Beginning Wednesday, religious and faith-based organizations in Phase 1 counties may host up to 100 people for outdoor services. In Phase 2, they can host up to 25% of their capacity or 50 individuals, whichever is less, as well as conduct in-home services of five people.
“As I have said before, this crisis may affect our ability to physically connect but it should not affect our power to strengthen our emotional connections,” Inslee said during a press conference Wednesday. “I have been heartened to see the ways religious groups found to not only continue to connect, but to give back and to support their communities in this time of suffering and uncertainty.”
The religious services covered include all worship services, religious study classes, religious ceremonies, religious holiday celebrations, weddings, and funerals. Choirs are not allowed, but singing may be done with face coverings. This is because the virus is transmitted through breathing: The louder voices are projected, the farther germs travel.
Organizations will be expected to meet requirements to protect employees, members, visitors and volunteers. These requirements include protections such as social distancing and face coverings, environmental cleaning, providing PPE, and educating employees about COVID-19 and how to prevent transmission.
“We appreciate the governor and his team being thoughtful, prudent and measured as we figure out how to best exit from this pandemic and the lock down. Saving lives, community safety and the well-being of the most vulnerable among us are of paramount importance for Muslims, given the teachings of Islam. Working with the governor’s office and public health officials, we have to collaboratively determine how to best move forward preserving human life and health while also finding a path to safely return to our places of worship, our places of business and our places of enjoyment,” said Aneelah Afzali, executive director of the American Muslim Empowerment Network at the Muslim Association of Puget Sound.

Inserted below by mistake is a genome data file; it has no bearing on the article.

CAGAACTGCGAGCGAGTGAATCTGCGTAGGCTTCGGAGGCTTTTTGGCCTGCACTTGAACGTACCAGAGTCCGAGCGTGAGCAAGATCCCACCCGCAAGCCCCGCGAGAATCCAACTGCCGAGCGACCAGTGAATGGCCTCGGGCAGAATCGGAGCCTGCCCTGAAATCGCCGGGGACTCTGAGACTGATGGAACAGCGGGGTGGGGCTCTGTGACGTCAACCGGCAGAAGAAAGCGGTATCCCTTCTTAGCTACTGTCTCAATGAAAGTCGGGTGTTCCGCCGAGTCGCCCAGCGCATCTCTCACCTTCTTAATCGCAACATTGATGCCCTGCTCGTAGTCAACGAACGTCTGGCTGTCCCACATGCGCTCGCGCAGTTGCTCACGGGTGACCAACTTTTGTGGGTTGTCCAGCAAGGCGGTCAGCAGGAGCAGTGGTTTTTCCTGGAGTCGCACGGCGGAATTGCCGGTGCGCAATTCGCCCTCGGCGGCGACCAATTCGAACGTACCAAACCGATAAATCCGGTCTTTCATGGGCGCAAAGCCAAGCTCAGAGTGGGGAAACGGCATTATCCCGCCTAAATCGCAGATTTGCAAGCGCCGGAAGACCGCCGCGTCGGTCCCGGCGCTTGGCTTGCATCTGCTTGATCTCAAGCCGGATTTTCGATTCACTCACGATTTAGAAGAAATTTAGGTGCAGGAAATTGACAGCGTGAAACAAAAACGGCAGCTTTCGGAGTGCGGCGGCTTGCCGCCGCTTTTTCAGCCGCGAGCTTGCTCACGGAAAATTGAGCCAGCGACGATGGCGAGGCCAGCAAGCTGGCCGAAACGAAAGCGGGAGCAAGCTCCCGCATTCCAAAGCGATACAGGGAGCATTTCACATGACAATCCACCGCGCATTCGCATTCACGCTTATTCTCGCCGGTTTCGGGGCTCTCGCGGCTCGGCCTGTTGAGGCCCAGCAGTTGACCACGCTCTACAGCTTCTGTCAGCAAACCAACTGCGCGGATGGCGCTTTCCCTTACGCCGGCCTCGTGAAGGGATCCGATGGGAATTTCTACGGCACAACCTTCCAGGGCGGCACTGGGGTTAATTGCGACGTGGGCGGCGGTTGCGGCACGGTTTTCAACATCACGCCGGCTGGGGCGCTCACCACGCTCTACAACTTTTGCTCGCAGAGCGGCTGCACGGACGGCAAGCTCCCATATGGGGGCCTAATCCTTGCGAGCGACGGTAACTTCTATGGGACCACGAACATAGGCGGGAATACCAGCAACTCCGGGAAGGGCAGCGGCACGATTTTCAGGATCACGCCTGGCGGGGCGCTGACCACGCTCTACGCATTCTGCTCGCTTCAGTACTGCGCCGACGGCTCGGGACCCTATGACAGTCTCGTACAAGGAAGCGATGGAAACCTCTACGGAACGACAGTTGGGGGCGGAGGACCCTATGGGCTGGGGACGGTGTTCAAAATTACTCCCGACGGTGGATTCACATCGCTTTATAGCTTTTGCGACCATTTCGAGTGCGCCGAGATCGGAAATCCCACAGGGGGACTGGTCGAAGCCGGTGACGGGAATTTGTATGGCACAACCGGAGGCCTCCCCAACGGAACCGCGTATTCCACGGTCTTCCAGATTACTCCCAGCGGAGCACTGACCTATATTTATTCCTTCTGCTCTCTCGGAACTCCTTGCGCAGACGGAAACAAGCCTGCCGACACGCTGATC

“Faith communities have adapted to stay connected in creative and extraordinary ways during the height of this pandemic. We welcome the governor’s measured and gradual approach to reconvening in person that puts community health first and reminds us that we are all each other’s neighbors,” said Michael Ramos, executive director of the Church Council of Greater Seattle.
“As the three Lutheran bishops in the State of Washington serving in the Evangelical Lutheran Church in America, we wish to thank and affirm the governor for the thoughtful and cautious way in which he is guiding our State during this time of the COVID-19 pandemic,” said Rev. Shelley Bryan Wee, bishop of the Northwest Washington Synod.
“We, the Catholic Bishops of the State of Washington, are encouraged by the governor’s directives today allowing people of faith to resume public worship. These directives are evidence of the good fruits which are born from patient dialogue and commitment to the public health and the common good,” said the Catholic Bishops of the State of Washington in a joint statement.
All organizations are strongly encouraged, but not required, to keep a voluntary log of attendees from services or counseling sessions and retain the information for at least two weeks to assist in contact tracing if an outbreak were to occur.
“We have made tremendous progress, and with Washingtonians united, I know we will continue moving out of this crisis in a safe and healthy way,” Inslee said.
The guidance is available here.
During the press conference, the governor also announced that three new counties have been approved by the secretary of health for variance to move to Phase 2. This brings the total of counties approved to 24.